US Treasuries Record Sell Off Breaking the Debt Trendline?

5 posts / 0 new
Last post
sackings_98's picture
sackings_98
Status: Member (Offline)
Joined: Sep 19 2008
Posts: 3
US Treasuries Record Sell Off Breaking the Debt Trendline?

Just as Chris' chart of debt in his recent presentation in Spain demonstrates that debt has broken the near perfect correlation with exponential growth (around minute 7 of this: http://www.peakprosperity.com/blog/unfixable/65829), today's news article is:

Foreigners Sell Second Largest Amount Of US Bonds Ever In Past Week, Record $93 Billion In US Paper Sold In Past 2 Months

http://www.zerohedge.com/news/foreigners-sell-second-largest-amount-us-bonds-ever-past-week-record-93bn-us-paper-sale-past-2-

Check out the Treasury charts.  Yikes!  

If this trend continues (due to European liquidity issues), wouldn't the US have to raise interest rates to prevent a continued sell off?  But we can't do that without causing a complete crash in housing/economy etc.  

My question is, if the trend continues, what does this mean in terms of the timeline for a bank holiday (instant devaluation), and the near term expectations for holding cash, gold, and silver?

I downloaded the dataset from the Federal Reserve's website: http://www.federalreserve.gov/releases/h41/hist/h41hist9.txt and plotted the longer term data from 2002 to present in excel:

Notice that we appear to have hit the debt expansion ceiling and that in recent months, treasury holdings of foreigners are declining for potentially the first time ever.

I suppose the most likely scenario is for the Fed to buy the Treasuries as foreigners dump them, which would lead to the inflation that Chris has been expecting.  Tough choice.  Do nothing OR raise interest rates and our government is forced into austerity/deflation/depression.  Do something/print money and rampant inflation results which impoverishes the people who most vulnerable, leading to more riots and social instability.

For comparison, here are U.S. Securities held over the same time period.  A similar ceiling seems to have been reached.

Comments anyone?

sackings_98's picture
sackings_98
Status: Member (Offline)
Joined: Sep 19 2008
Posts: 3
One of the attachments is incorrectly labeled

The attachment titled  FederalReserve_MarketableSecurities_2002-Dec2011_Annotation.jpg is a plot of the U.S. Treasury Securities (not foreign securities), but it is labeled as foreign securities in the attachment, which is incorrect.  The pictures in the forum posting are 100% correct.  Sorry, long time reader, first time poster, so didn't get everything right on the first try :) I also attached the excel spreadsheet of the data, which took a little while to put together.  It contains the data from the Fed's website http://www.federalreserve.gov/releases/h41/hist/h41hist9.txt, but with formatting of the date information to make excel read it correctly.

Robbrian's picture
Robbrian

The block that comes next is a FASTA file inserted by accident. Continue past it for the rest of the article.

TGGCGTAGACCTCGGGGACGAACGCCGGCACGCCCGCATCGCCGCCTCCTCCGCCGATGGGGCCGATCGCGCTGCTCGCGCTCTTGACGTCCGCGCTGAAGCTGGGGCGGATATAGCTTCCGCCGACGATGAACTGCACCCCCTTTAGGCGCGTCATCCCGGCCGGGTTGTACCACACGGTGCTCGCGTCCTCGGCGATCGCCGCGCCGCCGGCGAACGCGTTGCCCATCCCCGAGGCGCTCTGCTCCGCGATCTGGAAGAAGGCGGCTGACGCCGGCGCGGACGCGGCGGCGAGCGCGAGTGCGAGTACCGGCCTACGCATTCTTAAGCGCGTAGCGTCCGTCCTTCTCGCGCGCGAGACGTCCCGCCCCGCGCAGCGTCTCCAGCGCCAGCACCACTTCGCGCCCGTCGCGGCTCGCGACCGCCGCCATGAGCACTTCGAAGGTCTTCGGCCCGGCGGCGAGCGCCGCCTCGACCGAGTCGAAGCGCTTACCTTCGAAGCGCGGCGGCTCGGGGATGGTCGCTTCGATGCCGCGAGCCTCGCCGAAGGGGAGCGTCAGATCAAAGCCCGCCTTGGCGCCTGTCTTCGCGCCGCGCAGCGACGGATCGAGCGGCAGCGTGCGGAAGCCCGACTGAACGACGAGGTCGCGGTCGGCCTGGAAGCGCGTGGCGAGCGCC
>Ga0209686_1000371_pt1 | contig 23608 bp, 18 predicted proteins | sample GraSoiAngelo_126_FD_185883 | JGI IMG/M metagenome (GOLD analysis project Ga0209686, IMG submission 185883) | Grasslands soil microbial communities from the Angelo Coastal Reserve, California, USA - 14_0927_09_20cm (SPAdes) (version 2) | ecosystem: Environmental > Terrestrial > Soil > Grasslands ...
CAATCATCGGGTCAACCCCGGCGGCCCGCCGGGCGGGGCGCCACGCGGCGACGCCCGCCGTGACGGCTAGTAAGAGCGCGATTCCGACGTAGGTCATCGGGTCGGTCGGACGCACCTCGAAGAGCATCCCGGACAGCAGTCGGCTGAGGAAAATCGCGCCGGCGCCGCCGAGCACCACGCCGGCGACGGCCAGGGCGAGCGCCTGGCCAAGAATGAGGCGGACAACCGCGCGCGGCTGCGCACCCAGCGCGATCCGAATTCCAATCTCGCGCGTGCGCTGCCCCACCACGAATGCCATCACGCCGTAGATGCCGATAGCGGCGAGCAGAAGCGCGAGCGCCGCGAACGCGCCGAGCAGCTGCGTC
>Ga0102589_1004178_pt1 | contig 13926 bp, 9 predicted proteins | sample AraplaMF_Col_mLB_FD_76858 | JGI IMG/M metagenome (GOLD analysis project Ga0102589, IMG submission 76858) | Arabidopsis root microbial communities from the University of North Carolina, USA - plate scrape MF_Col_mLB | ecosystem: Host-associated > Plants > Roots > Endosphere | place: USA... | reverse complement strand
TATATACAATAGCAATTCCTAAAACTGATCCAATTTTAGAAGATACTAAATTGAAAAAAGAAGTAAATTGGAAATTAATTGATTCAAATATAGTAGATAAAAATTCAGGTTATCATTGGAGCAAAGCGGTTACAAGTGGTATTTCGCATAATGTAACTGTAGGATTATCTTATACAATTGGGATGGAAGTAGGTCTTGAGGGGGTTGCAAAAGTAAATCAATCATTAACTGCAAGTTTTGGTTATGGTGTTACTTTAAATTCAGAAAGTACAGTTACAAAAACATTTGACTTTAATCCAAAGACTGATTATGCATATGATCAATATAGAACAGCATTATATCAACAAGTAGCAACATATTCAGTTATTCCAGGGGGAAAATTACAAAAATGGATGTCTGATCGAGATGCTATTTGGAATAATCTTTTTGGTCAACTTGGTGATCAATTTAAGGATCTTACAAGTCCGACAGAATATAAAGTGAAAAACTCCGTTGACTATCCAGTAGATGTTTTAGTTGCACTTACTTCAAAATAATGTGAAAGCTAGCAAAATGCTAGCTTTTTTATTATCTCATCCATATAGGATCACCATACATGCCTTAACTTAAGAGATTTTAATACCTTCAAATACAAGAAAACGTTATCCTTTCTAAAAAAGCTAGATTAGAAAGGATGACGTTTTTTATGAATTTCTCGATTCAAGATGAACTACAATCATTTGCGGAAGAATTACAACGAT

Status: Member (Offline)
Joined: May 21 2009
Posts: 22
US Treasuries Record Sell Off Breaking the Debt Trendline?

Sack, you wrote, "I suppose the most likely scenario is for the Fed to buy the Treasuries as foreigners dump them, which would lead to the inflation that Chris has been expecting. Tough choice. Do nothing OR raise interest rates and our government is forced into austerity/deflation/depression. Do something/print money and rampant inflation results which impoverishes the people who most vulnerable, leading to more riots and social instability."

Please put the above scenario in the context of a sovereign currency nation no longer bound by fixed exchange rates. Spain is not a currency issuer.  Also, I don't understand how inflation would be a serious issue in an economy with even a low positive growth rate, massive unemployment and real debt service at a manageable level. The latter is all creditors really care about.

The U.S. government no longer prints money.  It creates deposits through electronic spending.  The Fed can  make electronic credit and debit entries to foreign and domestic checking and savings accounts without generating inflation. In a foreign sell off the Fed debits a savings account and credits a checking account. The account holder can either withdraw funds to find a safer haven than U.S. Treasuries or leave funds in their checking account.  There's been no net addition to the money supply. 

Similarly, if the Fed buys the Treasury paper it simply credits its reserves and could, in fact, zero out new redemptions rather than roll them over. The Fed doesn't need to raise revenue or increase its balance sheet through the aquisition of funds from any source. it's the source of money.

 

sackings_98's picture
sackings_98
Status: Member (Offline)
Joined: Sep 19 2008
Posts: 3
Robbrian,  Thank you for

Robbrian, 

Thank you for your reply.  I am not an exchange rates student, so I may not have what you are looking for in response to:

"Please put the above scenario in the context of a sovereign currency nation no longer bound by fixed exchange rates."  

However, the way I understand exchange rates is that they depend on the relative strength/weakness of a nation's economic stewardship.  Yes, the U.S. is still the world's reserve currency, which affords it the advantage of creating money at will and exporting the inflation to everyone who is willing to hold U.S. dollars or U.S. debt (Treasuries).  However, now that foreigners are turning into consistent sellers of our Treasuries (debt) for the first time, the price of U.S. debt, and by direct connection, the U.S. dollar, would logically decline. 

I've subsequently stumbled across the below article, in which Chris has astutely addressed the same Fed Custody Account chart.

http://seekingalpha.com/article/197609-the-fed-s-shell-game-continues

He states:

----------------